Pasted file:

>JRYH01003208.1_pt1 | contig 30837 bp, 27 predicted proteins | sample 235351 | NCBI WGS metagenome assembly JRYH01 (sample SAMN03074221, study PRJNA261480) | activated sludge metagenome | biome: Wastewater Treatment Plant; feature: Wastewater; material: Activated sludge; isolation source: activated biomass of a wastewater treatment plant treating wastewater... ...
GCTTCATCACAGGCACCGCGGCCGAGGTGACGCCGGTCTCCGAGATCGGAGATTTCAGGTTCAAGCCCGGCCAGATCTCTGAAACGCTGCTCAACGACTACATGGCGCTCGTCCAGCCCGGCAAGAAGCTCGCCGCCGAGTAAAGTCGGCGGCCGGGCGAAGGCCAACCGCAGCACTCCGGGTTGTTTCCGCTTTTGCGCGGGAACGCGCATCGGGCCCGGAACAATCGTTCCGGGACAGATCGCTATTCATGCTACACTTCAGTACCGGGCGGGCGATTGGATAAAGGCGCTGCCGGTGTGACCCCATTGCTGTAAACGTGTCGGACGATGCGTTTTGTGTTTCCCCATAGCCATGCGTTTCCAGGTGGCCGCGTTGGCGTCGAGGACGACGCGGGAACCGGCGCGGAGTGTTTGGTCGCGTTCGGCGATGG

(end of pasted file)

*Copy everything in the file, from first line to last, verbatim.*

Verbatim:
>JRYH01003208.1_pt1 | contig 30837 bp, 27 predicted proteins | sample 235351 | NCBI WGS metagenome assembly JRYH01 (sample SAMN03074221, study PRJNA261480) | activated sludge metagenome | biome: Wastewater Treatment Plant; feature: Wastewater; material: Activated sludge; isolation source: activated biomass of a wastewater treatment plant treating wastewater... ...
GCTTCATCACAGGCACCGCGGCCGAGGTGACGCCGGTCTCCGAGATCGGAGATTTCAGGTTCAAGCCCGGCCAGATCTCTGAAACGCTGCTCAACGACTACATGGCGCTCGTCCAGCCCGGCAAGAAGCTCGCCGCCGAGTAAAGTCGGCGGCCGGGCGAAGGCCAACCGCAGCACTCCGGGTTGTTTCCGCTTTTGCGCGGGAACGCGCATCGGGCCCGGAACAATCGTTCCGGGACAGATCGCTATTCATGCTACACTTCAGTACCGGGCGGGCGATTGGATAAAGGCGCTGCCGGTGTGACCCCATTGCTGTAAACGTGTCGGACGATGCGTTTTGTGTTTCCCCATAGCCATGCGTTTCCAGGTGGCCGCGTTGGCGTCGAGGACGACGCGGGAACCGGCGCGGAGTGTTTGGTCGCGTTCGGCGATGG